Outlets in lower-tier cities key to steady growth
Updated: 2015-05-05 13:45
By ZHANG CHUNYAN(China Daily)
Pedestrians walk past a House of Fraser department store on Oxford Street in central London. The British retailer plans to open its first shops in Chongqing municipality and cities of Nanjing and Xuzhou in Jiangsu province next year. [Photo/Agencies]
For foreign retail brands that aim to enter China, the growing second-and third-tier cities can be sources of new growth. But it is important that the brands be well-known and attractive.
And as e-commerce is booming in China, online and offline operations should go hand-in-hand.
Thanks to higher wages, increasing urbanization and improved living standards, the rise of the Chinese consumer became an increasingly important story over the past decade.
Global consultancy firm McKinsey & Co estimated that 75 percent of China's population will be classified as middle-class consumers by 2022, compared with just 4 percent in 2012. China will surpass the United States as the world's largest retail market within the next three years, according to a report by PricewaterhouseCoopers LLC and the Economist Intelligence Unit released in February.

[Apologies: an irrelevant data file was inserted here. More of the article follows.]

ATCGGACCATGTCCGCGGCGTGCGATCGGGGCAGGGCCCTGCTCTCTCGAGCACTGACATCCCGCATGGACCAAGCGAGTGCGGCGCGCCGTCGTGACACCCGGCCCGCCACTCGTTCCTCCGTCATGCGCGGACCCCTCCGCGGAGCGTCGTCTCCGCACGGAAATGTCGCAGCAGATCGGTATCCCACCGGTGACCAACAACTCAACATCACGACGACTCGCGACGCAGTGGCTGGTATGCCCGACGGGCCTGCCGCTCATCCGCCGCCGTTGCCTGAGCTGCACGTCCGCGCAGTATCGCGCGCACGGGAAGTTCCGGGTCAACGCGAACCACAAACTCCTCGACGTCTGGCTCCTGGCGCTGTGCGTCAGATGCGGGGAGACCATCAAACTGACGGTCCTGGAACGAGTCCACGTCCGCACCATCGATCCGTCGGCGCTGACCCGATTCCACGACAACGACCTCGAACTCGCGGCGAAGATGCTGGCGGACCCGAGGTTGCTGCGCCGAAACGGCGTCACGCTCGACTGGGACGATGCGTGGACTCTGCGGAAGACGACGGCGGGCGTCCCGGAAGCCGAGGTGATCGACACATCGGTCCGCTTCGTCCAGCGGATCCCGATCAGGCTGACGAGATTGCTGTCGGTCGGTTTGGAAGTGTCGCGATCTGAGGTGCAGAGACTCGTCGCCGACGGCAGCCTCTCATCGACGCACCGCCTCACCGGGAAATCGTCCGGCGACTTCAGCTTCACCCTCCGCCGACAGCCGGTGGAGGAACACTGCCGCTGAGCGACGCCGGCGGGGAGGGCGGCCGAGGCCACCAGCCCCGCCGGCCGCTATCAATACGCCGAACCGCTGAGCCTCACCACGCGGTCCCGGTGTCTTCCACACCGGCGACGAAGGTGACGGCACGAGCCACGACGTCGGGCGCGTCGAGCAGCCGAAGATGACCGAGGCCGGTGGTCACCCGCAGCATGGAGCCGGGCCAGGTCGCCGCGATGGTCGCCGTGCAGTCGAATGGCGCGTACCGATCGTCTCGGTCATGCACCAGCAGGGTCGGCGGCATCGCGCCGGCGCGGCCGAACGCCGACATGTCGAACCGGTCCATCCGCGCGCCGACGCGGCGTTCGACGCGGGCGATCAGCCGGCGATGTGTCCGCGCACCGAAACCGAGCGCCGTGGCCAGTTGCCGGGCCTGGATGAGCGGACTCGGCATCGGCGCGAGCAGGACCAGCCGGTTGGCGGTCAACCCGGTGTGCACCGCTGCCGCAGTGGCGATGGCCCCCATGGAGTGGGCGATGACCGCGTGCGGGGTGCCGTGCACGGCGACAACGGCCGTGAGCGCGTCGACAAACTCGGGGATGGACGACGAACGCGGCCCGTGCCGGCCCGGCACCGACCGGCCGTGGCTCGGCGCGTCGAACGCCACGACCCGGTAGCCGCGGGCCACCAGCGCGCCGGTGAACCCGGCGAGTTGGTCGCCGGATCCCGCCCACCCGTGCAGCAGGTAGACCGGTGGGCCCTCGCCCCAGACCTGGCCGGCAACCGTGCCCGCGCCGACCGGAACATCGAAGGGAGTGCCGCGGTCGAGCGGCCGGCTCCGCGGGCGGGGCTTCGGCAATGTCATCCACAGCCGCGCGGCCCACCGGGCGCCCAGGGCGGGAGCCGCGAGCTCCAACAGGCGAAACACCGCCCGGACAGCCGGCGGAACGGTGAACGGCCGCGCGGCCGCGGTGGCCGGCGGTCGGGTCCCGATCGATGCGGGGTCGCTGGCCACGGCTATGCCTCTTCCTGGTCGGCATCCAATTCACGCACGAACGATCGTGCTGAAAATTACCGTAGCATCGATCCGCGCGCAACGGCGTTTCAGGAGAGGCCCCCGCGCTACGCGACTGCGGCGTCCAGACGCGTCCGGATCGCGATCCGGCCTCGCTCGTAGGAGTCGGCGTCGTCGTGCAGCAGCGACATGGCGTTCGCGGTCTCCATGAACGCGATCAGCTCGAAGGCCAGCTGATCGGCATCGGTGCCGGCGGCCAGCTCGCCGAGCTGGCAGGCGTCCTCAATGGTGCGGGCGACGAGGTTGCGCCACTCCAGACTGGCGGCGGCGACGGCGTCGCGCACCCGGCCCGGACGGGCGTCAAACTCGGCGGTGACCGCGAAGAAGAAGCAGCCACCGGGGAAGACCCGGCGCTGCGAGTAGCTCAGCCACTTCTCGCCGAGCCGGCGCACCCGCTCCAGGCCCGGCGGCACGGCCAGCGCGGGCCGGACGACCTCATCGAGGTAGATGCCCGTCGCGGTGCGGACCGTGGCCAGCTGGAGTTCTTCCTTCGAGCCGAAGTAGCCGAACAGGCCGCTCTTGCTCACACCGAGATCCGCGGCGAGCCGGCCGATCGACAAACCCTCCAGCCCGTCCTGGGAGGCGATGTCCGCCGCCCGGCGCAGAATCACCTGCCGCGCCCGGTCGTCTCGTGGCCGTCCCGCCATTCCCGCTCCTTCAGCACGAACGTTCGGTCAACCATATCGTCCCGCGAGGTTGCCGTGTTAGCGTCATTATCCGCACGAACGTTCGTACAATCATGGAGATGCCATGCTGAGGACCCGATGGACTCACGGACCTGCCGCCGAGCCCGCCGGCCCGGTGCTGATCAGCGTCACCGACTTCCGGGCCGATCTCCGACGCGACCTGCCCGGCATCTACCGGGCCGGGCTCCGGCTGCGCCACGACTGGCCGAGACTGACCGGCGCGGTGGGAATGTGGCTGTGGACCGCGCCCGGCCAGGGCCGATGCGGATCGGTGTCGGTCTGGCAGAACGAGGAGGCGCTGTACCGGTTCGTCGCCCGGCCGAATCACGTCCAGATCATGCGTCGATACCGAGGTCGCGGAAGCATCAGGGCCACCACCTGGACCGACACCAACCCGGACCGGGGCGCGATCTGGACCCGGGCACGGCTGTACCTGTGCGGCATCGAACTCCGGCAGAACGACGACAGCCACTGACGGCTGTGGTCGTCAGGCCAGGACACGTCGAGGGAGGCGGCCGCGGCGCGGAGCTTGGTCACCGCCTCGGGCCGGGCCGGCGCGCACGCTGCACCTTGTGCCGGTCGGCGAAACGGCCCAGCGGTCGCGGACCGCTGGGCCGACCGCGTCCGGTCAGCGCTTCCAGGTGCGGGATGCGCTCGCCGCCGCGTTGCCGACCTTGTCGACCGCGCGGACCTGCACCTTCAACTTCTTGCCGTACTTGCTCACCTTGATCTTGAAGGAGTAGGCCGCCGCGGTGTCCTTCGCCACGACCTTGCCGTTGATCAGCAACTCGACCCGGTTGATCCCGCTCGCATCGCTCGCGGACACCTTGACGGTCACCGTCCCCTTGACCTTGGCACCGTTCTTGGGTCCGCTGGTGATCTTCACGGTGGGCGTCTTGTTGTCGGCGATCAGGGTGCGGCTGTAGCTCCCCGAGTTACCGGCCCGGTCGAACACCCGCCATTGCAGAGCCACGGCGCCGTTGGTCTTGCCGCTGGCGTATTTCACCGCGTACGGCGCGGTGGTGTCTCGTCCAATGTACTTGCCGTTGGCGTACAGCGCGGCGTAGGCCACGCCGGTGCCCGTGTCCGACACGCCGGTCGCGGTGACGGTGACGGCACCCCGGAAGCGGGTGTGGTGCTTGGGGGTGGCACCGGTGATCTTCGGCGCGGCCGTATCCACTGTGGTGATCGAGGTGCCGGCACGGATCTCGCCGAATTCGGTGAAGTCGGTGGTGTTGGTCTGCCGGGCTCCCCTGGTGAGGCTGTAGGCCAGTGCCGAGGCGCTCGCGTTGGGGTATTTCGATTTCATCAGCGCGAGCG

Retail sales growth will hit 7.9 percent by 2018, compared with 2.6 percent for North America and a global average of 3.4 percent, the report said.
While many foreign companies and brands have focused on first-tier cities such as Shanghai, Beijing and Guangzhou, China has many second-and third-tier cities that are among the world's largest urban retail markets. But many foreign companies have yet to tap into these markets.
The lower-tier cities are not so developed as first-tier ones, but they are less saturated markets. Nonetheless, they have many increasingly sophisticated and well-heeled consumers.
People in these cities have a strong interest in spending on higher-end products and services, and they are open to trying new as well as famous brands.
The lower-tier cities are experiencing retail growth that is even faster than in the first-tier cities.
For example, Digital Luxury Group, an international branding company, found that in western China, largely comprised of third-tier cities, more people are searching for high-end brands than in first-tier cities including Shanghai.
The majority of China's emerging urban middle class resides in cities outside the first-tier ones. As a result, foreign retailers have begun to broaden their search for growth by expanding into less-developed regions.
Some foreign retailers even skip the first-tier cities and head straight for the lower-tier ones.